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A resort that balances modern comforts with environmental protection

Neha Ghosh| Mumbai 01 Oct 2010, Vol 1 Issue 5

It was originally planned as a getaway for former navy captain Mohan Chabba, whose love for nature dates back to his childhood when he dreamt of living like Tarzan in the jungles. “I love nature so much that when I quit my regular job, I put all my savings into creating a personal space for myself,” says Chabba.  But then, he wanted other people to experience the wonders of nature and converted it into a resort, giving it the name Captans.
 

“Yoga, meditation, Tai Chi, discussions on Vedanta, are some of the things that I can indulge myself with here regularly and I want my guests to do the same,” says Chabba. Captans is located in the ex-British colonial town of Lonavala, Maharashtra. It is one resort that sets an example for others on how to be eco-friendly. Built in 2005, Captans is in the middle of a two and a half acre of thriving greenery, 2500 feet above sea level - a lone property resting on top of a mountain with nothing around for miles, except for dense green forests, the Tungarli Lake and an eerie silence.  It has a swimming pool, jacuzzi, sauna, and a steam room among other facilities.
 

Captans: world at its best, all serene and tranquil

The secluded wooden cabins have no television and are surrounded by lush trees and plants. (A closer inspection reveals that the wood used to build the cabins is licensed for logging.) All rain and lodge water is collected and re-used. The add-ons inside the rooms such as towels and bed sheets are one hundred percent cotton and changed only after every 3 days. Low voltage lights are used and the bathrooms have the option of half-flush to prevent wastage of water. The toilet waste is used as manure and use of any form of plastic product is strictly prohibited and the food is vegetarian.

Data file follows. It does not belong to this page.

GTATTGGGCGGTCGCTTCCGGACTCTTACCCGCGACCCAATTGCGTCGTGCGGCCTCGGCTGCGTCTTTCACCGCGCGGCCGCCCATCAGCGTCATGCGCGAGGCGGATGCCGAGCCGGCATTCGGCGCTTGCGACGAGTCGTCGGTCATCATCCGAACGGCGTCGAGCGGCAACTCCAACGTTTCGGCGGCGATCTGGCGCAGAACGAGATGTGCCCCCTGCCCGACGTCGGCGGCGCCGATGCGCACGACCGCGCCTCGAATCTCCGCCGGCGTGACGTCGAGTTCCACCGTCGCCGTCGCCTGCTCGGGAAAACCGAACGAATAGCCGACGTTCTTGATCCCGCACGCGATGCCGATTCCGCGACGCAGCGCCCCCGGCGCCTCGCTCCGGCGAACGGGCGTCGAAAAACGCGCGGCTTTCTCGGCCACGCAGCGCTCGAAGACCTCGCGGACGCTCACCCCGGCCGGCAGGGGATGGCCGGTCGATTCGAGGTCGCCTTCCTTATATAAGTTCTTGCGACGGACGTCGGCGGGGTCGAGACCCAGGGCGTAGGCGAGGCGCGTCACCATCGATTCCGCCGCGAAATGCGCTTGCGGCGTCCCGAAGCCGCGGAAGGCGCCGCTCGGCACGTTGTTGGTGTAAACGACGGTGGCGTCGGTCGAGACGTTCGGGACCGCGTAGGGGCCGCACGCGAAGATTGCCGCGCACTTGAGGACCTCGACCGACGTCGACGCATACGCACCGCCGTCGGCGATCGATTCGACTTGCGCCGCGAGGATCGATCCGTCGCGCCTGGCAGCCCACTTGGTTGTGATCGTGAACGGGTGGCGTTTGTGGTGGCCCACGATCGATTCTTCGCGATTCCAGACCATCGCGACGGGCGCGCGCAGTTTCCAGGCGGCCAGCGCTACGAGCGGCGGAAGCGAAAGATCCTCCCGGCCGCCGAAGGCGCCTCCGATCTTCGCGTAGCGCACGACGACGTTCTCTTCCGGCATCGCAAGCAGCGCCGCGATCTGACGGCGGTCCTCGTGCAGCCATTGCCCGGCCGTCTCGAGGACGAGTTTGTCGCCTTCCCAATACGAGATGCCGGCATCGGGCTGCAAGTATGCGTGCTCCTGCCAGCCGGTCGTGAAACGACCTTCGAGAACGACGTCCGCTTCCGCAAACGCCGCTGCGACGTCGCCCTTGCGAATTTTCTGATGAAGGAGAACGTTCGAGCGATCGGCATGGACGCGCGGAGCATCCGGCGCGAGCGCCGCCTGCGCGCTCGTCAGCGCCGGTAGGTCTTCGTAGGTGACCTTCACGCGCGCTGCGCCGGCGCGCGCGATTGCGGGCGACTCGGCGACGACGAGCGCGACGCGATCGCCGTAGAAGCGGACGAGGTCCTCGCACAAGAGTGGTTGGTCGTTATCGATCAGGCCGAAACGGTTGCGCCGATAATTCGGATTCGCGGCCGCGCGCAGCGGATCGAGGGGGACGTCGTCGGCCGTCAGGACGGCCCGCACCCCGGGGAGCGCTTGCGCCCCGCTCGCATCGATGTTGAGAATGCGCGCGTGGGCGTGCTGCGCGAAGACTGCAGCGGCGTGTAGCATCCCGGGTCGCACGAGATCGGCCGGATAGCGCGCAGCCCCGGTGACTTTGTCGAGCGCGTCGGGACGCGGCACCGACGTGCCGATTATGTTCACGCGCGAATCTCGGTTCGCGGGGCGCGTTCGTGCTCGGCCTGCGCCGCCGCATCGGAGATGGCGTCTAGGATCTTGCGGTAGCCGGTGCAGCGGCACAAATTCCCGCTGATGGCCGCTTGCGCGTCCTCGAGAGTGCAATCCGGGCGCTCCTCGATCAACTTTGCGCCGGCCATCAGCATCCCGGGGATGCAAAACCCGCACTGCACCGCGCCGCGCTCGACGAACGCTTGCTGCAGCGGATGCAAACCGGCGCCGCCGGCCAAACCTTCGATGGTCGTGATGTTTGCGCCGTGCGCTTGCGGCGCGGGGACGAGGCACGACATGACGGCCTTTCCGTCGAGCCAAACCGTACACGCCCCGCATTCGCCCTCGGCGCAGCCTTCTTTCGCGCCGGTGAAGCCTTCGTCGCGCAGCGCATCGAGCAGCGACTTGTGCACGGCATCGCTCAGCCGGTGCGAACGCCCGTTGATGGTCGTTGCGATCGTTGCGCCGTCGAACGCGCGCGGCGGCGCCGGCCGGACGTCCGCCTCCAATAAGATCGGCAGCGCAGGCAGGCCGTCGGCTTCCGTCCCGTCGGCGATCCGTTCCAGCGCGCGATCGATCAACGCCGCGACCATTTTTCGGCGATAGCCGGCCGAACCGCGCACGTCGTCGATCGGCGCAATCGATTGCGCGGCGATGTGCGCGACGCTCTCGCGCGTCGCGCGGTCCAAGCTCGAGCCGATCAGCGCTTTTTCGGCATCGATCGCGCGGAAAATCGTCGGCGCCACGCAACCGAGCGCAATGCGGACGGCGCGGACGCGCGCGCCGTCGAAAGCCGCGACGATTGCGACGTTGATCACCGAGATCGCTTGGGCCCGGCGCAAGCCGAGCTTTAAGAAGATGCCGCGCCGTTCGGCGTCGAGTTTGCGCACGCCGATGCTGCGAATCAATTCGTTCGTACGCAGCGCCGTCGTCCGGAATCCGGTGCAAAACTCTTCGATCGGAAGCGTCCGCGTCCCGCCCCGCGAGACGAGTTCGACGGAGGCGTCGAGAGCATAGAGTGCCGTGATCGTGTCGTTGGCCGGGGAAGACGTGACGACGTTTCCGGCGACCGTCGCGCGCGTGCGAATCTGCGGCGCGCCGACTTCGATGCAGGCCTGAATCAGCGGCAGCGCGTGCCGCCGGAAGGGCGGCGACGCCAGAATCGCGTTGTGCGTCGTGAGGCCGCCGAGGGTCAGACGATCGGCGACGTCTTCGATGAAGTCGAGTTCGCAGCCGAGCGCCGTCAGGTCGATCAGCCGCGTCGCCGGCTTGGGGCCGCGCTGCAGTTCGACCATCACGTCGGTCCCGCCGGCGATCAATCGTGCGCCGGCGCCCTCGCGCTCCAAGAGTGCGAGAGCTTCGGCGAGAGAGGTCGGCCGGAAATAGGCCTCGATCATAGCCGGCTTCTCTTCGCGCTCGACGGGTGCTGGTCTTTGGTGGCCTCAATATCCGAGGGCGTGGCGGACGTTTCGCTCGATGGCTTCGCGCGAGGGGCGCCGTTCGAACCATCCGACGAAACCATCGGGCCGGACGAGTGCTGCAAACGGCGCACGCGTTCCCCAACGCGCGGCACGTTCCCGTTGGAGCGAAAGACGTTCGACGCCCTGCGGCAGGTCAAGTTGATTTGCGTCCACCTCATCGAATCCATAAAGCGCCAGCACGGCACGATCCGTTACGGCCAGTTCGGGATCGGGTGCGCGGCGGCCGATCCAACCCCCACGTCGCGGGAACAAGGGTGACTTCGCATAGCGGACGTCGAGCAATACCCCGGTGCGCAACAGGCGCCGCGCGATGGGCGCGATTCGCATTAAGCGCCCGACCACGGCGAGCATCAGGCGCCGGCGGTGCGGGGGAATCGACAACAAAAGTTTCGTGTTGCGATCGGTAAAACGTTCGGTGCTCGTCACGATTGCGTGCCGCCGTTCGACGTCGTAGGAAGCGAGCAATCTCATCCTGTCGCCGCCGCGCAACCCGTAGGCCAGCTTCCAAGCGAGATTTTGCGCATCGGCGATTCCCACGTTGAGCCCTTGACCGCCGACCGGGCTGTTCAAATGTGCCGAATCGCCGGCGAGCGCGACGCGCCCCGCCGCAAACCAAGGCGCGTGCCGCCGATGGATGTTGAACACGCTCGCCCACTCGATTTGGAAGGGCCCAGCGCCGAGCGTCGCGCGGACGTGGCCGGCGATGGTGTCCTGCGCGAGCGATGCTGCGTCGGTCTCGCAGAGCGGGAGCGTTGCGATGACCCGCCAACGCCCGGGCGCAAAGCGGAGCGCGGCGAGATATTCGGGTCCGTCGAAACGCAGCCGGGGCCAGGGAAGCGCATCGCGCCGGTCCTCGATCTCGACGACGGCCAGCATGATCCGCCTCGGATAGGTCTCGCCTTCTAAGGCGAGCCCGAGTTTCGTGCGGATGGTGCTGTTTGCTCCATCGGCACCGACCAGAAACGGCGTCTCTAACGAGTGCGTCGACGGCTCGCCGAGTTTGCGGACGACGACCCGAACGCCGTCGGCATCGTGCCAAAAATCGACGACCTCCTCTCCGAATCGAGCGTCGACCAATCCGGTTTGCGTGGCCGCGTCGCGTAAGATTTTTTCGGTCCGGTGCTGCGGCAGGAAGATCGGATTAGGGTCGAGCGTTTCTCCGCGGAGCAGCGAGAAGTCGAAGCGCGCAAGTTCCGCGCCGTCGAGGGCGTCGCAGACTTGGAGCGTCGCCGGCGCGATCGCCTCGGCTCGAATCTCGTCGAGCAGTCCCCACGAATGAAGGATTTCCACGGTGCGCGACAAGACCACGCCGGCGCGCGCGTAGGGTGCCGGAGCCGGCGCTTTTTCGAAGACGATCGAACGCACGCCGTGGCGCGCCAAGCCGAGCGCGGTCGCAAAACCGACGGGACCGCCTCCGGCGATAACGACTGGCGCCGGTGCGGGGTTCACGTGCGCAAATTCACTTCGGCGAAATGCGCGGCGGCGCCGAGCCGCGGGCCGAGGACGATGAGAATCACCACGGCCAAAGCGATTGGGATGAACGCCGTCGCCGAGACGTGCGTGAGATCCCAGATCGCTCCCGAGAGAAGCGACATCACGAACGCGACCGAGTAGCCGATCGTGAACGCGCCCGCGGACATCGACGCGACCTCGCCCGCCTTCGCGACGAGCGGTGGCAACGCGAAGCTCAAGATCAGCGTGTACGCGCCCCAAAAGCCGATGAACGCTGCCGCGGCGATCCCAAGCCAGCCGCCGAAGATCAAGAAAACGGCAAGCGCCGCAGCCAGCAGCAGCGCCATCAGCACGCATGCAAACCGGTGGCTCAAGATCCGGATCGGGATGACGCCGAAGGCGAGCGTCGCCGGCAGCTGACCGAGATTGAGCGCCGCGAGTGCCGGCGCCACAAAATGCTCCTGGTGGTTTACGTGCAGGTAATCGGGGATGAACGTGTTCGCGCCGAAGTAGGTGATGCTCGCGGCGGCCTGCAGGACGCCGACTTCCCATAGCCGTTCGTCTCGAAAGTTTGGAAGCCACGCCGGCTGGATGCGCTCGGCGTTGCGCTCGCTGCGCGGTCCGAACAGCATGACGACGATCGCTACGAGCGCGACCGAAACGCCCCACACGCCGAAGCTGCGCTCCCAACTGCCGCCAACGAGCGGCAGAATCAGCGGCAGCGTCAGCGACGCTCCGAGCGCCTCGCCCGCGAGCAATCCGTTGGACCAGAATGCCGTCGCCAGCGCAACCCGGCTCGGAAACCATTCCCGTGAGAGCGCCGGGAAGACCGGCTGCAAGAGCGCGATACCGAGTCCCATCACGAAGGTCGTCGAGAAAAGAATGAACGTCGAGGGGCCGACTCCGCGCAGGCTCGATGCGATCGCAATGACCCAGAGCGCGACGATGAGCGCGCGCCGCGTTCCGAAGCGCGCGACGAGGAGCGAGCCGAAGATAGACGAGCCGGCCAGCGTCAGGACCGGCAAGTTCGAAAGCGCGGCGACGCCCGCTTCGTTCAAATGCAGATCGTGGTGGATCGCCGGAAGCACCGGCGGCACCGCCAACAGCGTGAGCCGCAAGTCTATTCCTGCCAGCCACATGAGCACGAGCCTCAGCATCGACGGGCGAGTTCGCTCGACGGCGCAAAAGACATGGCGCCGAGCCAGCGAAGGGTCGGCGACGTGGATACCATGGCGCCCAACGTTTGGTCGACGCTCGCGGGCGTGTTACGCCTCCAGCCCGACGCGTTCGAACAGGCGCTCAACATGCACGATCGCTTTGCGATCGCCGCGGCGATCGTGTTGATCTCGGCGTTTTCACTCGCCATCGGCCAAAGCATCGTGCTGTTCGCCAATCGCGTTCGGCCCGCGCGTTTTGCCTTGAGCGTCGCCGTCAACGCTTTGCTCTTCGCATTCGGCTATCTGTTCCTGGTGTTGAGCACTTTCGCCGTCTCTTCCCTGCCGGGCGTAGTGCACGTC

Mohan Chabba, sipping tea in the common room, says that the resort was built without cutting a single tree. Is it possible to build a resort made of wooden cabins without cutting tress? He puts it simply. “The area of which Captans is built was a clear patch of land. But yes, barks of trees were used to make the lodges. But I have ensured that I have given it back to nature by planting 700 teak and more than 1000 varieties of fauna. Just like in life, balance in nature is also crucial,” he adds.
 

“I am not a greedy man,” Chabba says causally, adding:  “And I don’t try to be eco-friendly to sound cool or gain some publicity.  I respect nature and I want my visitors to do the same,” he says.
 

Situated 100 km from Mumbai and four km from Lonavla bus station, the ghats around Captans can offer a lucky visitor glimpses of wildlife such as the giant Indian squirrel or the leopard or the Great Pied Hornbill. But the balmy weather, the tranquillity and the lush greenery can really rejuvenate any urban mind and body overcome by tedium and fatigue.

  • Friday, November 17, 2017